With more growth in Rosenberg comes more responsibility to keep the city safe. And council member Lisa Wallingford is worried that the city won’t be kept safe with a lower tax rate.

Even though the 2020 budget will fund four new positions in the police department, Wallingford voiced her concerns with the public safety.

“You keep talking about this growth and that we’re adding these houses and these master plan communities and all these subdivisions,” Wallingford started.

“Well, with all that, we need to increase our public safety, our police and our fire. Public safety is the most important thing to me. And with the number of police officers that we have, with the open positions, I don’t believe that that’s enough.”

According to Police Chief Jonathan White, the department has 90 officers, 18 of which patrol strictly Lamar Consolidated ISD schools.

“I don’t think any police chief will tell you that they have enough (officers),” White leveled with Wallingford. “We could always use more. But that is a nation-wide problem. We could always use more public safety. But we do our best to allocate the resources we have to target certain areas of the city where we’re seeing crime increasing.”

Wallingford said that with an increase in population comes an increase in crime.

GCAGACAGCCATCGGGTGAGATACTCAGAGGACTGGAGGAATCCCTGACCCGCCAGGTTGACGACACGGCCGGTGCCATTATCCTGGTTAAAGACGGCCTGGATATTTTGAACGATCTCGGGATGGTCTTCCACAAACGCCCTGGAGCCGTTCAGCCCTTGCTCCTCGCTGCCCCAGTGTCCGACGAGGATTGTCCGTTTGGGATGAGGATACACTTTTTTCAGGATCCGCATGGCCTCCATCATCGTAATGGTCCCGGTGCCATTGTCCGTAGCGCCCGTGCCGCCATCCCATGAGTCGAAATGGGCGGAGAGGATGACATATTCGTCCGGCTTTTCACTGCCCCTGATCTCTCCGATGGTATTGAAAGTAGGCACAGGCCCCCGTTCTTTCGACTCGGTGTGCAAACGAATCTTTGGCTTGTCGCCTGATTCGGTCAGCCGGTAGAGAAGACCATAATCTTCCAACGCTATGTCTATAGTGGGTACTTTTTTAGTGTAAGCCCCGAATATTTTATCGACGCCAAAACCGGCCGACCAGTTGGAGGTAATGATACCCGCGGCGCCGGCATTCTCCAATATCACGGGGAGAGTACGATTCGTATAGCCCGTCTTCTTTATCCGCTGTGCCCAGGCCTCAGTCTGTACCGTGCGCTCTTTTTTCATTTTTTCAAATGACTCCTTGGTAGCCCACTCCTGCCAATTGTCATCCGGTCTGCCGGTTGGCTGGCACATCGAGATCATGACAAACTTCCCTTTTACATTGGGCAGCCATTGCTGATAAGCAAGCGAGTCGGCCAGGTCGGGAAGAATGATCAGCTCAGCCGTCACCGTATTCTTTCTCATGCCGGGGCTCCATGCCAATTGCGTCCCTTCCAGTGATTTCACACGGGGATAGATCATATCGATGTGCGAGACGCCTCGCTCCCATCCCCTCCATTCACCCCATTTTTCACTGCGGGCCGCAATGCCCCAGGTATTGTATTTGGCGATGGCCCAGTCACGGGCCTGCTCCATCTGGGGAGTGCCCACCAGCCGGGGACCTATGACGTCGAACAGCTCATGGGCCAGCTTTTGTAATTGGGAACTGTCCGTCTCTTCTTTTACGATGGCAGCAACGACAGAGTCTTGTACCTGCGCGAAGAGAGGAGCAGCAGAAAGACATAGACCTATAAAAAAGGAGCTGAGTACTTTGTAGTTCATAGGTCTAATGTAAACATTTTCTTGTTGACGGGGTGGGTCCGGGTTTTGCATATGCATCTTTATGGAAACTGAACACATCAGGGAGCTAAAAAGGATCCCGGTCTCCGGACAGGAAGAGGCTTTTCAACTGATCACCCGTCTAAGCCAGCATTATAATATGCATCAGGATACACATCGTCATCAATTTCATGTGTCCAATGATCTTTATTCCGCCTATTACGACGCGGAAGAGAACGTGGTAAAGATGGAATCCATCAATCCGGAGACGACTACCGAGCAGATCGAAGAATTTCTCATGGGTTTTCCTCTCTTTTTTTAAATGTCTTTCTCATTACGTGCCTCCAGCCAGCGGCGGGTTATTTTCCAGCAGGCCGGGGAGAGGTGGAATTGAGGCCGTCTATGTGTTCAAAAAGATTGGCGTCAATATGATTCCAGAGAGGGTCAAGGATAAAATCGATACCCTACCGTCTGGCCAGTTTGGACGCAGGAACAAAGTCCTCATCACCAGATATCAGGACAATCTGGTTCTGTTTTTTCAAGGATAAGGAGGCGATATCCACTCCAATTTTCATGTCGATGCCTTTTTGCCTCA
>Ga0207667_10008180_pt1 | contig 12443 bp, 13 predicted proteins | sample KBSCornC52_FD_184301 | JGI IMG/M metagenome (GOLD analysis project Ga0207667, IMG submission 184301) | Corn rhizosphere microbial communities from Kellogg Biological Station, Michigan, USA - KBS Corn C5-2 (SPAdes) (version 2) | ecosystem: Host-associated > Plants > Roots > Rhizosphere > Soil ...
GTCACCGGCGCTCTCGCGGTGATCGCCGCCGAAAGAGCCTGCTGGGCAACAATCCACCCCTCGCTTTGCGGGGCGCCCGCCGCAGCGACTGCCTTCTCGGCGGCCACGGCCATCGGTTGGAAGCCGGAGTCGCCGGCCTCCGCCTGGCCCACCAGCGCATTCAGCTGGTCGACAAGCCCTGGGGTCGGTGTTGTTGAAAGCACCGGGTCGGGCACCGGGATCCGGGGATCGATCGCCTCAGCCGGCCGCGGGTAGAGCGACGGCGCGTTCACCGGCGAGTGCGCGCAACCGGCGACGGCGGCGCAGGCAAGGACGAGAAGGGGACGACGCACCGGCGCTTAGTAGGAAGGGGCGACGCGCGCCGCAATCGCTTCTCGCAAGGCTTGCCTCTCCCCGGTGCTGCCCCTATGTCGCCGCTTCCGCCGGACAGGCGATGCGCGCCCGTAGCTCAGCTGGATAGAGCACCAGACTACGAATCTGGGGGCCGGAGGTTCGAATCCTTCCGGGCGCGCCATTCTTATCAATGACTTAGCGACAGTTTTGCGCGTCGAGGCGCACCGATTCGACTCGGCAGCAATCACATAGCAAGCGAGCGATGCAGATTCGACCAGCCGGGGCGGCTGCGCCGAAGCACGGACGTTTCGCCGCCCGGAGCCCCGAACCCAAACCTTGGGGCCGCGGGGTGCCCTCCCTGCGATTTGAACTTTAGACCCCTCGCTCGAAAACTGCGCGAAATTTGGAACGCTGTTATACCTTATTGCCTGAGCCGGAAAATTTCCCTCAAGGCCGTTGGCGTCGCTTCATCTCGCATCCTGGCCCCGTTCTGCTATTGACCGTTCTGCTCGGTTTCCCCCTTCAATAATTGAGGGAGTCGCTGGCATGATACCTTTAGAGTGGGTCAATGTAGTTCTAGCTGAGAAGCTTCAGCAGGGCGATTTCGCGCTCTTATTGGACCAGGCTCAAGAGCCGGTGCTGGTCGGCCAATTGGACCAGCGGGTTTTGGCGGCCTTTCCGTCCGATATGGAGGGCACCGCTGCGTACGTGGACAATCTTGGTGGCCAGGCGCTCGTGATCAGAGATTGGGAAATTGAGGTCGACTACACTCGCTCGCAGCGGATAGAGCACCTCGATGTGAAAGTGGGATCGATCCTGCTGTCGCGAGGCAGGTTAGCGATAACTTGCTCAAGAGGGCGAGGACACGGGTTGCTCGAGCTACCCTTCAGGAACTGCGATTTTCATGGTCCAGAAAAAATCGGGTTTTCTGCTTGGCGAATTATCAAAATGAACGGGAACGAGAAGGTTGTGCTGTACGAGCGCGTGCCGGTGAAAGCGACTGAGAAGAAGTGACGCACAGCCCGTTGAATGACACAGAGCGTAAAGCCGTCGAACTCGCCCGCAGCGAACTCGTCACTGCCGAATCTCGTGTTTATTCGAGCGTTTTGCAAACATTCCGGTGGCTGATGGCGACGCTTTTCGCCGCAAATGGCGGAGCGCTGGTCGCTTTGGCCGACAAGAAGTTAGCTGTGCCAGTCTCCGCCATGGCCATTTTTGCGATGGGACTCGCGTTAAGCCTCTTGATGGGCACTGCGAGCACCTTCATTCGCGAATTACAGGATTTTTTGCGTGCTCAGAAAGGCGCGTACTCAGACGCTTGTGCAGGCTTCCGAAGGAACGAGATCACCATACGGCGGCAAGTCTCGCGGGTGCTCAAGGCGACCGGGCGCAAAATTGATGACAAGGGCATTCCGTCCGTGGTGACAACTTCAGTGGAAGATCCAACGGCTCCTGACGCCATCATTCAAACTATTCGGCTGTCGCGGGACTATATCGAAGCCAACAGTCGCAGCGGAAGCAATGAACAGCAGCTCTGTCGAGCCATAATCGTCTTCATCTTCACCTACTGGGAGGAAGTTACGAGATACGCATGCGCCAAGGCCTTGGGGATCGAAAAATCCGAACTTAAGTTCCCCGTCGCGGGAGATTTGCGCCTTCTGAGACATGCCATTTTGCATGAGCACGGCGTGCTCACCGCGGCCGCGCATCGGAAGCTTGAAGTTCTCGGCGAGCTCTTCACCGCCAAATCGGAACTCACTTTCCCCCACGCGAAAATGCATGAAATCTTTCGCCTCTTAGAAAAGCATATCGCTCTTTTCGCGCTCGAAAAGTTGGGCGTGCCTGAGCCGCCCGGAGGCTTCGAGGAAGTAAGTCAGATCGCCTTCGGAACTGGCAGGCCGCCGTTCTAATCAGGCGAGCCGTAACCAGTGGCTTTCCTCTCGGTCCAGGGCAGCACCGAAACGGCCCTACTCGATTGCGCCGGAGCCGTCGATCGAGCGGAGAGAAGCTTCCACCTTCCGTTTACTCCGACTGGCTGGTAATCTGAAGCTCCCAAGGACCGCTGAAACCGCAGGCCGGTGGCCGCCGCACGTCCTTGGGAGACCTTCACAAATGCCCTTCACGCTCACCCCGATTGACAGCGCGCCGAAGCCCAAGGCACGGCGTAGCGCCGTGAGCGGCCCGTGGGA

“How are we supposed to feel safe when we have less officers on the street?” she asked the chief. “How are we supposed to feel like that’s enough?” White reminded Wallingford that police officers are people too.

“We just have to allocate the resources we have as best we can,” he responded.

Wallingford said she wished the city could use money that would be taken from the tax decrease to fund more police officer positions.

“If we run into a bind, we can always reach out for help (from other police departments),” councilman and former Rosenberg Police Officer Kevin Raines said. “I agree, yes, more is always good. But sometimes we got to grow into it a little bit. I appreciate everything you’re doing with what you got. You get what you can. At the end of the day, it’s our job to take care of the staff and the citizens and I think this budget is well-rounded and did what it should do.”

Council member Jacob Balderas made a motion to accept the 2020 fiscal year budget.

The motion was seconded by council member Steven DeGregorio. Council member Isaac Davila abstained from voting, but the motion carried.

The 2020 fiscal year will begin Oct. 1. The next Rosenberg City Council meeting will be held Sept. 17 at 6:30 p.m. at City Hall, located at 2110 Fourth St.

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